10 percent of all U.S. deaths tied to mistakes
Johns Hopkins School of Medicine
(May 3, 2016)
Analyzing medical death rate data over an eight-year period, Johns Hopkins patient safety experts have calculated that more than 250,000 deaths per year are due to medical error in the U.S. Their figure, published May 3 in The BMJ, surpasses the U.S. Centers for Disease Control and Prevention’s (CDC’s) third leading cause of death — respiratory disease, which kills close to 150,000 people per year.
The Johns Hopkins team says the CDC’s way of collecting national health statistics fails to classify medical errors separately on the death certificate. The researchers are advocating for updated criteria for classifying deaths on death certificates.
“Incidence rates for deaths directly attributable to medical care gone awry haven’t been recognized in any standardized method for collecting national statistics,” says Martin Makary, M.D., M.P.H., professor of surgery at the Johns Hopkins University School of Medicine and an authority on health reform. “The medical coding system was designed to maximize billing for physician services, not to collect national health statistics, as it is currently being used.”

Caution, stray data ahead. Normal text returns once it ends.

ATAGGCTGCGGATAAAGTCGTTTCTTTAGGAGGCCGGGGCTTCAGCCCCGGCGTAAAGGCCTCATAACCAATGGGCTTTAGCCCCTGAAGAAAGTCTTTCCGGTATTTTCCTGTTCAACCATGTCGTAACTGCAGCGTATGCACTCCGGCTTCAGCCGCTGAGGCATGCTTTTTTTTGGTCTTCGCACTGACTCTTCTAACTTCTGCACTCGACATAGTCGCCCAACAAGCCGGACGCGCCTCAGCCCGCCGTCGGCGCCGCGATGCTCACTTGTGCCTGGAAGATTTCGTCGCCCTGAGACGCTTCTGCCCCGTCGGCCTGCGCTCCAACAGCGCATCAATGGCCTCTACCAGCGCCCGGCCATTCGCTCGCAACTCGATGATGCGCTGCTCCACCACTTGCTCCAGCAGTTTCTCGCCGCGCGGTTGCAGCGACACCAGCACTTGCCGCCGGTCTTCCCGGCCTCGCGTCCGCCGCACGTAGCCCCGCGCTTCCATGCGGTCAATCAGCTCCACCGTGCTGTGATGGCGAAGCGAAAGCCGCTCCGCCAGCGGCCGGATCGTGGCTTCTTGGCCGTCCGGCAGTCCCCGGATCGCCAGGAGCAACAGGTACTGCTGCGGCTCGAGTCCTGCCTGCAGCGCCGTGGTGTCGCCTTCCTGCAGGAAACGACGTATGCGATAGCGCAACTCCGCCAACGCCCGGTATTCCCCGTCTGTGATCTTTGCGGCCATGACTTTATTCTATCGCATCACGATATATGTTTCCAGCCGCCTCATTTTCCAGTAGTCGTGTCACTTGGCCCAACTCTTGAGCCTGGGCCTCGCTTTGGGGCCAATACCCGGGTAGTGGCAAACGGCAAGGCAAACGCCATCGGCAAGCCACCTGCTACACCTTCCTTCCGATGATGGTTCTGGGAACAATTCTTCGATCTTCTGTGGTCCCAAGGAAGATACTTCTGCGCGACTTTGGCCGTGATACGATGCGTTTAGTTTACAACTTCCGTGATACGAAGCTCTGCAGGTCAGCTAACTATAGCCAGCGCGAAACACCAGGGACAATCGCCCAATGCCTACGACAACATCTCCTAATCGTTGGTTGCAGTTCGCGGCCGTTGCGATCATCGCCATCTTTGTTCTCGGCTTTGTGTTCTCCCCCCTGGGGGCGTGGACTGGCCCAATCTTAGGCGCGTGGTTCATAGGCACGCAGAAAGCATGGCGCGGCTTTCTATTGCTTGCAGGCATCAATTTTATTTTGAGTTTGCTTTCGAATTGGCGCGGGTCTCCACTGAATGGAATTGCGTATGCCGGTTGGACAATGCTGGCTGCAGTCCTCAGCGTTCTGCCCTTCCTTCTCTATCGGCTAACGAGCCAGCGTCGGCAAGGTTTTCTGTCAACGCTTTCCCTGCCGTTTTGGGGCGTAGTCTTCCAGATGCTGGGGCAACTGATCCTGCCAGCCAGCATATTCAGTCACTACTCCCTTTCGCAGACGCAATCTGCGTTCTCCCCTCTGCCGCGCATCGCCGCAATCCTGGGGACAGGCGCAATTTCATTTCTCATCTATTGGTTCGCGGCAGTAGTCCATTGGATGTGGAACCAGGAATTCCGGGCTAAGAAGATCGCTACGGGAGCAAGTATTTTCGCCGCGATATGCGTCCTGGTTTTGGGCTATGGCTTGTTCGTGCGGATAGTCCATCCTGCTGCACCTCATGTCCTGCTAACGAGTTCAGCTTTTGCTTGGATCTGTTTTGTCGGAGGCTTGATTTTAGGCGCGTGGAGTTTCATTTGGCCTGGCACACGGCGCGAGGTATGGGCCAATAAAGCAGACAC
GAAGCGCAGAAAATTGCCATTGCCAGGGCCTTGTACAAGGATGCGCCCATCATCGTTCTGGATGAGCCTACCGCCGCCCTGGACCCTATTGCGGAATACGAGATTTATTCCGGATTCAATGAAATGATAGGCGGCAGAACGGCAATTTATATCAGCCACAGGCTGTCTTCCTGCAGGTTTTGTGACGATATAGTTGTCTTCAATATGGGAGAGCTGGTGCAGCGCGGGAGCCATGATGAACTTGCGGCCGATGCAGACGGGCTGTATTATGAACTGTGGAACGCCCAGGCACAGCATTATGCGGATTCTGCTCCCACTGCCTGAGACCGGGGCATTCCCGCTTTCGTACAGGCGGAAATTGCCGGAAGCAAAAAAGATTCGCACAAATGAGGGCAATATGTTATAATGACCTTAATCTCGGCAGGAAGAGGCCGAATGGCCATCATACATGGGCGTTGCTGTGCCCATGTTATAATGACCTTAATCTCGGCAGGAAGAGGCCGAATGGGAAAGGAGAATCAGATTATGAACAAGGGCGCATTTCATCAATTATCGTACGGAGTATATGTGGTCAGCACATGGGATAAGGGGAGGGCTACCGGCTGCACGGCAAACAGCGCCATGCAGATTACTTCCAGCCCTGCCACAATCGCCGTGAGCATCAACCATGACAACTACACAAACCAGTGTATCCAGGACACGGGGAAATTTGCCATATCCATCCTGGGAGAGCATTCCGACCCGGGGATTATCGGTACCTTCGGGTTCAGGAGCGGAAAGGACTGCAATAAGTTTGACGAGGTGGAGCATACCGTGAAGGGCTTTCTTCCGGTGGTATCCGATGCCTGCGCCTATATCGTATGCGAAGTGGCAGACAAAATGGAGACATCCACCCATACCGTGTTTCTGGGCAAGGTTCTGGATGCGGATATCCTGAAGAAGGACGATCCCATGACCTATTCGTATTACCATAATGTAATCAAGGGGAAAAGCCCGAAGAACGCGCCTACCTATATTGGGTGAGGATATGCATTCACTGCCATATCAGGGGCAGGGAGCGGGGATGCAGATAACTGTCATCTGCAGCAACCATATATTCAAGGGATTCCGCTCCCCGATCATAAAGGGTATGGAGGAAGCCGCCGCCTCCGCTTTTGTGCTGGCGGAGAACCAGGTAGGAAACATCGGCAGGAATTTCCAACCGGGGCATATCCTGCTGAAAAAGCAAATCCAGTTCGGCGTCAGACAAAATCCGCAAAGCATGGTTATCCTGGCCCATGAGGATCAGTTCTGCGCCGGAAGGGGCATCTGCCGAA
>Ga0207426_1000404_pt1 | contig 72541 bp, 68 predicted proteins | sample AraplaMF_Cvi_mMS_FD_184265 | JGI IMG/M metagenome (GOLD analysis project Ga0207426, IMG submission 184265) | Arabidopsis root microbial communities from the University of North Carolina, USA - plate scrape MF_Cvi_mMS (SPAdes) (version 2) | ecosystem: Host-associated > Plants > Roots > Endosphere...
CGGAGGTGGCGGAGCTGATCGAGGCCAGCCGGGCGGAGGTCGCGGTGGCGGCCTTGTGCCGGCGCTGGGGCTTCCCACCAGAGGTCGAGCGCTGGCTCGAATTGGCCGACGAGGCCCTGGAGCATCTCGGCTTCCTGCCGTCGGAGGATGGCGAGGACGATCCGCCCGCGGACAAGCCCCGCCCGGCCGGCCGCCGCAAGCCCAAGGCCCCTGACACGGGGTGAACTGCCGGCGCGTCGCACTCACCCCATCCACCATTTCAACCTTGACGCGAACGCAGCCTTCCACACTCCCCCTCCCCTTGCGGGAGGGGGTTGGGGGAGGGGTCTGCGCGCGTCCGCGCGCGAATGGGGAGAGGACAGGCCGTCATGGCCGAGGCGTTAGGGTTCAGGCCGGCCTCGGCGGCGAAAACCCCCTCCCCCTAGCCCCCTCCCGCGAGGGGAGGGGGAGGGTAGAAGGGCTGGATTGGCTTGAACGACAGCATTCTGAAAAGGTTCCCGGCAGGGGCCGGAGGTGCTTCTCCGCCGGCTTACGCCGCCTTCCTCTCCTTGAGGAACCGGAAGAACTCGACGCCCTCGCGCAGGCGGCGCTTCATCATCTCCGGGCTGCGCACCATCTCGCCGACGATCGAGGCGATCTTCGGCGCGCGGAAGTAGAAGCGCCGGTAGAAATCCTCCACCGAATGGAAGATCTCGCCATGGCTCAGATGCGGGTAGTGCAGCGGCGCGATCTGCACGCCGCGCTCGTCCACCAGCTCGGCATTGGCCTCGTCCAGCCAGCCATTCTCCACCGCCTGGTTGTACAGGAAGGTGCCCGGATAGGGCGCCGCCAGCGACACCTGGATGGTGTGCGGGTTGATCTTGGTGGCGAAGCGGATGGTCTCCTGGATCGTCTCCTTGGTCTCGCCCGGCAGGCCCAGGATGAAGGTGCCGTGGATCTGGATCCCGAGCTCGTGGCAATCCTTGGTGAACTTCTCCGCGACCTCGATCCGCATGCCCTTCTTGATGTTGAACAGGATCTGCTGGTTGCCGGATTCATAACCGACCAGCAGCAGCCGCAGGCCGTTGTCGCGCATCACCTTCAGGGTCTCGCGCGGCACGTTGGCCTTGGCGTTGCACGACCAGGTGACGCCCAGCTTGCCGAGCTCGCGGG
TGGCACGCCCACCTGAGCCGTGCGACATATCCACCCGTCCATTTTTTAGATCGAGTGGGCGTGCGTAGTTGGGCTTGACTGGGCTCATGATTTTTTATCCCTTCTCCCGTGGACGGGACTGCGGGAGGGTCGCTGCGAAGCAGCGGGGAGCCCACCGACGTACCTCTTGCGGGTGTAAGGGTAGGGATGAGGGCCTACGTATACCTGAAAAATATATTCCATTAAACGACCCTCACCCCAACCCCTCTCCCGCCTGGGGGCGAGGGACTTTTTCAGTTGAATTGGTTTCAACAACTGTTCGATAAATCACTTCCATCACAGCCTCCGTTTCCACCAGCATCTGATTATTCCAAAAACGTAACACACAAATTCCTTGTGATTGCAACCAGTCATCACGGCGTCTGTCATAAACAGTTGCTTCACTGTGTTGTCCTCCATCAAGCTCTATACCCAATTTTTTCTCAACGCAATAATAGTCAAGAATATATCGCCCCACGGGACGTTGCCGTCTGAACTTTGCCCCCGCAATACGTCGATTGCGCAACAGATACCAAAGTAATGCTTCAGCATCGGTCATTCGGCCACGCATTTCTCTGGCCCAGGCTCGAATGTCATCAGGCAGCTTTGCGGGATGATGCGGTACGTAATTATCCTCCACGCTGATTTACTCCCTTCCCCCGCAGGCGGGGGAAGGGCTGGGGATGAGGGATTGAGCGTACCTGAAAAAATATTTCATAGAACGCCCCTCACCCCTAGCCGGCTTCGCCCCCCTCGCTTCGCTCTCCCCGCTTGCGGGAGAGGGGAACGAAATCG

In 1949, Makary says, the U.S. adopted an international form that used International Classification of Diseases (ICD) billing codes to tally causes of death.